Gene that colours red apple

Led by Dr. Mandy Walker, scientists at Australias Commonwealth Scientific and Industrial Research Organization have located a gene that controls the red colour of apples. The finding could help produce more brightly coloured apples, which are rich in anthocyanins that could boost human health through their antioxidant activity.

The researchers used the latest molecular technology to measure how much of particular genes expressed in apple skin as the fruit ripened and took colour. The team focused on master genes that were activated by light, as the apple requires light to turn red when it ripens. The team was able to show that the fruit colour can be predicted even in seedling apple plants by measuring the form of this gene. By identifying master genes that were activated by light, the researchers were able to pinpoint the gene that controls the formation of anthocyanins in apples. This gene is not expressed as much in green apples.


New map on human genetic variation unveiled

Dr. Charles Lee and colleagues at the Harvard Medical School in Boston, the United States, have unveiled a new human genetic map or book of life that fills in missing pages and chapters to explain how genes are involved in common diseases. The map looks at differences in duplications and deletions of large DNA segments known as copy number variants (CNVs) which could help explain why some people are susceptible to illnesses such as AIDS and others are not. Scientists identified 3,000 genes with variations in the number of copies of specific DNA segments. The changes can influence gene activity and disease susceptibility.

The Human Genome Project mapped the billions of letters that make up the human genetic code and later refined the map by looking for single variations in the arrangement of those letters, called single nucleotide polymorphisms (SNPs), which make individuals unique. The CNV map provides a different way to look for genes linked to diseases by identifying gains, losses and alterations in the genome.


Two genes offer clues on sterility and fatality in hybrids

Scientists at Cornell Universitys Department of Molecular Biology and Genetics, the United States, have made the first identification of a gene pair responsible for problems unique to hybrids. The researchers have found two genes from two fruit fly species (Drosophila melanogaster and D. simulans) that interfere with each other and thereby prevent the production of male offspring. This finding sheds light on what causes fatality in hybrids and offers clues to how species evolved from common ancestors.

The research focused on Hybrid male rescue (Hmr), a rarely occurring mutation in a D. melanogaster gene, and Lethal hybrid rescue (Lhr), a similar mutation in a D. simulans gene, that make these genes non-functional. The males survive when either of these genes are turned off and then crossed with the other fruit fly species. Researchers cloned each gene and inserted an Lhr gene from D. simulans into D. melanogaster and noticed the two genes did not interfere with each other in the engineered D. melanogaster strain, though the Lhr and Hmr genes interfere with each other in hybrids. The finding supports the Dobzhansky-Muller model that suggests hybrid incompatibilities are caused by genes that have evolved from a common ancestor but diverged in each of the species. The team found that when genes from each species were compared with each other, the Hmr gene in D. melanogaster and the Lhr gene in D. simulans evolved much faster than other genes and diverged because of natural selection, a genetic change caused by pressure that benefits the survival of a species.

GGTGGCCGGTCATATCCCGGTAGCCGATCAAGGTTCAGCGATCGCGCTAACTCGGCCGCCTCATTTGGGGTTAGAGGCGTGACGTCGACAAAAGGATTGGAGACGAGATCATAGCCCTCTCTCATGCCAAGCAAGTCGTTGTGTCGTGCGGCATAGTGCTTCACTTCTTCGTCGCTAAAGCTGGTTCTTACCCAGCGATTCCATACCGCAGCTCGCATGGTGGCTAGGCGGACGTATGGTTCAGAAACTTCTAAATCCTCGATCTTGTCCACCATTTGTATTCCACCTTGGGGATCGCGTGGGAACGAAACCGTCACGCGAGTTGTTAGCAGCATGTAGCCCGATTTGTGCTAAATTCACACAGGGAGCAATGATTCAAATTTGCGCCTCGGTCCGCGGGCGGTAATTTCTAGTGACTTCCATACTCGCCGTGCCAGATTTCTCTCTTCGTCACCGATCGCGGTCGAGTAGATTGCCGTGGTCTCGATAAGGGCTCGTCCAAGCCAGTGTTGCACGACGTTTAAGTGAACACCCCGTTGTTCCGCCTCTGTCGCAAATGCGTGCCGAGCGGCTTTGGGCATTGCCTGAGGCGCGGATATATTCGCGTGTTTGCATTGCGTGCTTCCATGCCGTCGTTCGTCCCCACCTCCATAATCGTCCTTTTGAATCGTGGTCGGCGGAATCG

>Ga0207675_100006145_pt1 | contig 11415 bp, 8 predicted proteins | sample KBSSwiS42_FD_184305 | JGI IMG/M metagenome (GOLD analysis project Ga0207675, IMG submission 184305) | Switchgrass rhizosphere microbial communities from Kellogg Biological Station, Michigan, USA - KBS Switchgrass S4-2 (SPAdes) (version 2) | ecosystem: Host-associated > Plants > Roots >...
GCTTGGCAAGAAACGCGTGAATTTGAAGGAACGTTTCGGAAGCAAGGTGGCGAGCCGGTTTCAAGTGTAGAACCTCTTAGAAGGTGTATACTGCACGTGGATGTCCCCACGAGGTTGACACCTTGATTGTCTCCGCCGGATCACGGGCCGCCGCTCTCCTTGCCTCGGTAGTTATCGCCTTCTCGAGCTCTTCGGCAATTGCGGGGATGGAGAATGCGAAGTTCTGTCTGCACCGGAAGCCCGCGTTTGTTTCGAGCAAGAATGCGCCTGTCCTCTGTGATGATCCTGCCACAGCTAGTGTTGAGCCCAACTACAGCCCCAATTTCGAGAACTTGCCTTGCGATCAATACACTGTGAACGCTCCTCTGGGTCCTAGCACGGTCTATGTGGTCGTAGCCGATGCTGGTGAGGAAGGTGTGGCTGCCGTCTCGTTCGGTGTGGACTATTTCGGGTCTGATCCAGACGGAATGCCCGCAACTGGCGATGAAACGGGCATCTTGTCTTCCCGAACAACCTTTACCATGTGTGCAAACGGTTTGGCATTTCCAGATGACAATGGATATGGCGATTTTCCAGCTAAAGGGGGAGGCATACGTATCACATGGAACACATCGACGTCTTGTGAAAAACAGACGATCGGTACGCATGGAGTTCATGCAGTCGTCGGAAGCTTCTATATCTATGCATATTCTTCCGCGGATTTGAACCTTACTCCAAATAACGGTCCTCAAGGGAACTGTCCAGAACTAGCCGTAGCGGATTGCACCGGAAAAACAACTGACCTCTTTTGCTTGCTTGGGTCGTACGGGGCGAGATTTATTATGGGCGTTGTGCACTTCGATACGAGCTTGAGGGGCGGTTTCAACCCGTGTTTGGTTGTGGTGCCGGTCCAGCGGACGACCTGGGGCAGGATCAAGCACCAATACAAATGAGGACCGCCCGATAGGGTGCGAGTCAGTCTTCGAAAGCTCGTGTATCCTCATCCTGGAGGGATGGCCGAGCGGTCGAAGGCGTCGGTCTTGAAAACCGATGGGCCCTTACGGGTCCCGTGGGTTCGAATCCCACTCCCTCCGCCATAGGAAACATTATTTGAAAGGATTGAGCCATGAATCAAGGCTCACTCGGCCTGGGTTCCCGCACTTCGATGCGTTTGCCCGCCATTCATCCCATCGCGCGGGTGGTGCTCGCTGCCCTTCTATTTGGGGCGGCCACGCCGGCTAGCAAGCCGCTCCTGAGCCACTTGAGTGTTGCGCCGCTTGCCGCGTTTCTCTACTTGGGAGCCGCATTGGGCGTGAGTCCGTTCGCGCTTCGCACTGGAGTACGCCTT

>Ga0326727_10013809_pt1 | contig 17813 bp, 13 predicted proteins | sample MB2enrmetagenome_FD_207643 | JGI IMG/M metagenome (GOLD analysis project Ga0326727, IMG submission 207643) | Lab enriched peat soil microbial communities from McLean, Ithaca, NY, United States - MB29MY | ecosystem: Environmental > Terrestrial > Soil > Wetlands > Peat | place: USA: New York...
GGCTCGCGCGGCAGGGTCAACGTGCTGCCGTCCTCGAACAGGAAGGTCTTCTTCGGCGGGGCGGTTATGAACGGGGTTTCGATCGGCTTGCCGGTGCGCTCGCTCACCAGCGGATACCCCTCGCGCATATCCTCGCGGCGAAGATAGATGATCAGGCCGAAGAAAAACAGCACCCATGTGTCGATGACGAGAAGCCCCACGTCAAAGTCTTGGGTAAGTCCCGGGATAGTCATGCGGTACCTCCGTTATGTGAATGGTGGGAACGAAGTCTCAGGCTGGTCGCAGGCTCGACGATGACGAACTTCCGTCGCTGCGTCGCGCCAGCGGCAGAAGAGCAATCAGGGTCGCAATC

Researchers identify gene linked to autism

Dr. Thomas Bourgeron and co-researchers at the Institut Pasteur, France, have discovered a new gene, named SHANK3, linked to autism, a mental disability that prevents sufferers from communicating and forming relationships. The gene has a key role in the organization of neuron connections.

The study sample included five people from three families with either autism or Aspergers syndrome and reported that the children studied had anomalies in the SHANK3 gene. Earlier the research team had identified anomalies on SHANK3, which produces the proteins necessary to construct synapses, the junctions between the brains neural pathways. Significant deletions to various degrees were found in the gene. The gene SHANK3 might help explain the communication difficulties, which provide major social obstacles to many sufferers.


Rust resistance genes located

Dr. Elaine Lagudah and colleagues at Australias Commonwealth Scientific and Industrial Research Organization have discovered a DNA marker for two key rust resistance genes namely Lr34 and Yr18, enabling plant breeders to cultivate more effective rust-resistant wheat varieties.

The study revealed that the genes Lr34 and Yr18 are inherited together and provide wheat plants with improved protection against leaf rust and stripe rust. Breeders can track the presence of this rust resistance through a simple DNA test in which the marker corresponding to the gene is present. The marker was proved effective in a range of wheats from different countries such as Australia, India, China and North America, and the International Maize and Wheat Improvement Centre (CIMMYT).